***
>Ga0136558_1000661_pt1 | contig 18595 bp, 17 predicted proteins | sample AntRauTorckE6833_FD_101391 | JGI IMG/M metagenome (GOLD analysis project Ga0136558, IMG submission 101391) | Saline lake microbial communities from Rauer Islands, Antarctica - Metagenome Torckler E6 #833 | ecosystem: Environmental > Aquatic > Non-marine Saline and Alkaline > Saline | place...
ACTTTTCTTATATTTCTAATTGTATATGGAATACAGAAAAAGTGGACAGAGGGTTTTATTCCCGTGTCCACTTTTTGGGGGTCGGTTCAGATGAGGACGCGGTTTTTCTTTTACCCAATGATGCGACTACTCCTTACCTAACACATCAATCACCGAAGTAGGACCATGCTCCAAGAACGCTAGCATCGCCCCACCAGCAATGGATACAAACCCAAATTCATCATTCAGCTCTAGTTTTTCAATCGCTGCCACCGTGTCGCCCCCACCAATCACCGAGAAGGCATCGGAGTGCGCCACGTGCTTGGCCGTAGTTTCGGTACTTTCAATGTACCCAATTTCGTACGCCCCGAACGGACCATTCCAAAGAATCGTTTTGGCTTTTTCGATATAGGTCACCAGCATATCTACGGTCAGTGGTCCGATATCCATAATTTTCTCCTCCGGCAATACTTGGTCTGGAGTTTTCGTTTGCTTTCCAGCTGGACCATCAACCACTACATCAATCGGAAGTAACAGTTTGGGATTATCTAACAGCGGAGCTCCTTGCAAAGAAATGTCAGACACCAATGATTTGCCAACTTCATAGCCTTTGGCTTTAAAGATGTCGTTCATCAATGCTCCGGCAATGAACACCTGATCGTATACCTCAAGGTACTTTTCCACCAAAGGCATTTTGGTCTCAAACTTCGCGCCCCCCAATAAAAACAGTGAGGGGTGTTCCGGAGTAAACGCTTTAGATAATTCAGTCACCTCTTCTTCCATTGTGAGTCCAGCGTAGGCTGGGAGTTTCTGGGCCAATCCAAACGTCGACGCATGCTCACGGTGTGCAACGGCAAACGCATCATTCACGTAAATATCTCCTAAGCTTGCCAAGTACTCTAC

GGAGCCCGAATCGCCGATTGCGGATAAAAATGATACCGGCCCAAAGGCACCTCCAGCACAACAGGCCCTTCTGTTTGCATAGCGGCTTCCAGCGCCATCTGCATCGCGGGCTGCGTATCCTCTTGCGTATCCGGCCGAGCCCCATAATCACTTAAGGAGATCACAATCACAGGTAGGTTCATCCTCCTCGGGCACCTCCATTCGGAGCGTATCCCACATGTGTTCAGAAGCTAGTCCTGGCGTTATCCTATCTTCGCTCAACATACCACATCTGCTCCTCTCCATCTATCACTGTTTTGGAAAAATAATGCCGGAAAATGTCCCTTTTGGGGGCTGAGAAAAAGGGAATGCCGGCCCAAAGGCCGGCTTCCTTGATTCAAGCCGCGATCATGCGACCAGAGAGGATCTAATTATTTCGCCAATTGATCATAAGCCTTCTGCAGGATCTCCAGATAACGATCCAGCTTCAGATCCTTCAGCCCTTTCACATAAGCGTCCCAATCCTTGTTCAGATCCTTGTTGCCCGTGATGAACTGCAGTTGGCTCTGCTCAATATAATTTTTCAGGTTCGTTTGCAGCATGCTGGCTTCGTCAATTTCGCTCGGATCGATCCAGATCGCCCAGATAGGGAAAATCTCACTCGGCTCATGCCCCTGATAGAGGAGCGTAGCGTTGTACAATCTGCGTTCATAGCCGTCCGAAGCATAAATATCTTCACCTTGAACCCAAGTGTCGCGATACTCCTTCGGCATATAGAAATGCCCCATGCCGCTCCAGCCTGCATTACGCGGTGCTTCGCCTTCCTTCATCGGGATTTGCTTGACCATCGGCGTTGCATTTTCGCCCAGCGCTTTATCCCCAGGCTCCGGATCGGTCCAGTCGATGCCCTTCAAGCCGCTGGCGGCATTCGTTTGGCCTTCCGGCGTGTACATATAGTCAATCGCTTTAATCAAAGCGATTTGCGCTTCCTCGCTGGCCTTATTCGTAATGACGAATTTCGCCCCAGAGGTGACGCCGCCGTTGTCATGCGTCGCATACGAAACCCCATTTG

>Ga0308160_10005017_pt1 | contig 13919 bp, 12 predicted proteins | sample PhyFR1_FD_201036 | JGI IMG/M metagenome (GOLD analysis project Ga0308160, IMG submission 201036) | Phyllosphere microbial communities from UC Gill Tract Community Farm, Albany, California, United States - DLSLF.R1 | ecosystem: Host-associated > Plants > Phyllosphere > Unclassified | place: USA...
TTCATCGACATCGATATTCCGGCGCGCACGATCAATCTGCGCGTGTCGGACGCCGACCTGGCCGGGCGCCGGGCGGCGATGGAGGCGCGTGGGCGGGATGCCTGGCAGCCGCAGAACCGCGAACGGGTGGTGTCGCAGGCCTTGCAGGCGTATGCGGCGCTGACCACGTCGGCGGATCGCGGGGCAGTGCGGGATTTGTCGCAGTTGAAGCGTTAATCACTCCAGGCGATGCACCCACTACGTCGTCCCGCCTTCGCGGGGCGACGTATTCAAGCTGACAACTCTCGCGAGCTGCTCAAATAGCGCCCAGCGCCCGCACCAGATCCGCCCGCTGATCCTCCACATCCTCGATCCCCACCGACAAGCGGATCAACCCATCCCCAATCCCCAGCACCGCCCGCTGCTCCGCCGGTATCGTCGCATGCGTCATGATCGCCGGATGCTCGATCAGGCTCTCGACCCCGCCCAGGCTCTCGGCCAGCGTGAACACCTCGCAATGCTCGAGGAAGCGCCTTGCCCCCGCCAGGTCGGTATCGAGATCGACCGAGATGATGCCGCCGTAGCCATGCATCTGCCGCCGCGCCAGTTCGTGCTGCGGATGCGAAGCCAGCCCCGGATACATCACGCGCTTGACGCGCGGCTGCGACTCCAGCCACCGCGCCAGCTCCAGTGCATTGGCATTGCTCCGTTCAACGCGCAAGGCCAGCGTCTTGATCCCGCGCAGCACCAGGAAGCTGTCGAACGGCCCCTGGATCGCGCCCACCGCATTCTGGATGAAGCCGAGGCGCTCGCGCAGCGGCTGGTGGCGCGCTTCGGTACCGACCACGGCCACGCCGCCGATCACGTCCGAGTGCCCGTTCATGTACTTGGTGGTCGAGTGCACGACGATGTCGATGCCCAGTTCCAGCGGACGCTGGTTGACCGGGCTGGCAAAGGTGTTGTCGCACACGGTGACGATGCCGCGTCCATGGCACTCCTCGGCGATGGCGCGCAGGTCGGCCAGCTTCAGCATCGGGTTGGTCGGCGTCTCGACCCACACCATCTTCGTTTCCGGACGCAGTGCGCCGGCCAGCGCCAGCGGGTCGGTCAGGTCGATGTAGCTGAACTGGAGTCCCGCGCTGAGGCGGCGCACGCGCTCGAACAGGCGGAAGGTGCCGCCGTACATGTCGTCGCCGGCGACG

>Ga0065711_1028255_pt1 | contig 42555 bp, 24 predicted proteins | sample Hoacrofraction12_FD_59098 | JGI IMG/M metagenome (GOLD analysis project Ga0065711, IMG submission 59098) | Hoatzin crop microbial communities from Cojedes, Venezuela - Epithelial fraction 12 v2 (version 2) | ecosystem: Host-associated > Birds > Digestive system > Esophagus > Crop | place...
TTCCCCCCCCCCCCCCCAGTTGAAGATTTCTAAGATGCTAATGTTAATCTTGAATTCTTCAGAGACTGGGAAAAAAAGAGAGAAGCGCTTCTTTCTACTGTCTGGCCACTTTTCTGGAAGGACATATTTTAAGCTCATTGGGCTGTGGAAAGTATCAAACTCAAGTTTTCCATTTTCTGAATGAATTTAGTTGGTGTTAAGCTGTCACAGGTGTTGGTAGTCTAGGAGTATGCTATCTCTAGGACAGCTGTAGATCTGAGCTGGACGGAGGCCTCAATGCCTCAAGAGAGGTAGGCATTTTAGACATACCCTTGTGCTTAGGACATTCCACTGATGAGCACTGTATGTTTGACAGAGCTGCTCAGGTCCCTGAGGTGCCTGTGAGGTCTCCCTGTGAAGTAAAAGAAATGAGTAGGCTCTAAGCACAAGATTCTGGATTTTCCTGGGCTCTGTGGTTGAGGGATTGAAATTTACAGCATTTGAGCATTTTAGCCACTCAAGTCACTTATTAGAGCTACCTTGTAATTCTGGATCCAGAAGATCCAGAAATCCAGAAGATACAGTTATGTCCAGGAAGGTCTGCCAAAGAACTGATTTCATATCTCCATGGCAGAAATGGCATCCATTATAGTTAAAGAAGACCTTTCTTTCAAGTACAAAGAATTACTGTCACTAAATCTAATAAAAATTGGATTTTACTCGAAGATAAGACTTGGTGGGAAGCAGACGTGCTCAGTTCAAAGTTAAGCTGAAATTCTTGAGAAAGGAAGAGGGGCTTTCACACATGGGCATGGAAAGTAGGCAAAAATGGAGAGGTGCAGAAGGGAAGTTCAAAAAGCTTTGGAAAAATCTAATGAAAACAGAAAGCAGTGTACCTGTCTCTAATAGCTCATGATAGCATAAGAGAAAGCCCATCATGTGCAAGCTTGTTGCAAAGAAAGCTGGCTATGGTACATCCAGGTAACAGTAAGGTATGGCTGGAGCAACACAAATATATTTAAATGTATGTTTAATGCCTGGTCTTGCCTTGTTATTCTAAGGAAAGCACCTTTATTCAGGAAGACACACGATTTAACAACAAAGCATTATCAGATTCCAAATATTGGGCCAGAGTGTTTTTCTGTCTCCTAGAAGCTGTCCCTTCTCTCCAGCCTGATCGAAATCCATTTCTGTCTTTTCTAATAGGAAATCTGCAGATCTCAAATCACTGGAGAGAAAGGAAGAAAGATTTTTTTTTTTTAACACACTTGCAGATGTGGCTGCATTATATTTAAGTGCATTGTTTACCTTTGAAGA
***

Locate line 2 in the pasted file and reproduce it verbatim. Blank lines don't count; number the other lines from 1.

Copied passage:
ACTTTTCTTATATTTCTAATTGTATATGGAATACAGAAAAAGTGGACAGAGGGTTTTATTCCCGTGTCCACTTTTTGGGGGTCGGTTCAGATGAGGACGCGGTTTTTCTTTTACCCAATGATGCGACTACTCCTTACCTAACACATCAATCACCGAAGTAGGACCATGCTCCAAGAACGCTAGCATCGCCCCACCAGCAATGGATACAAACCCAAATTCATCATTCAGCTCTAGTTTTTCAATCGCTGCCACCGTGTCGCCCCCACCAATCACCGAGAAGGCATCGGAGTGCGCCACGTGCTTGGCCGTAGTTTCGGTACTTTCAATGTACCCAATTTCGTACGCCCCGAACGGACCATTCCAAAGAATCGTTTTGGCTTTTTCGATATAGGTCACCAGCATATCTACGGTCAGTGGTCCGATATCCATAATTTTCTCCTCCGGCAATACTTGGTCTGGAGTTTTCGTTTGCTTTCCAGCTGGACCATCAACCACTACATCAATCGGAAGTAACAGTTTGGGATTATCTAACAGCGGAGCTCCTTGCAAAGAAATGTCAGACACCAATGATTTGCCAACTTCATAGCCTTTGGCTTTAAAGATGTCGTTCATCAATGCTCCGGCAATGAACACCTGATCGTATACCTCAAGGTACTTTTCCACCAAAGGCATTTTGGTCTCAAACTTCGCGCCCCCCAATAAAAACAGTGAGGGGTGTTCCGGAGTAAACGCTTTAGATAATTCAGTCACCTCTTCTTCCATTGTGAGTCCAGCGTAGGCTGGGAGTTTCTGGGCCAATCCAAACGTCGACGCATGCTCACGGTGTGCAACGGCAAACGCATCATTCACGTAAATATCTCCTAAGCTTGCCAAGTACTCTAC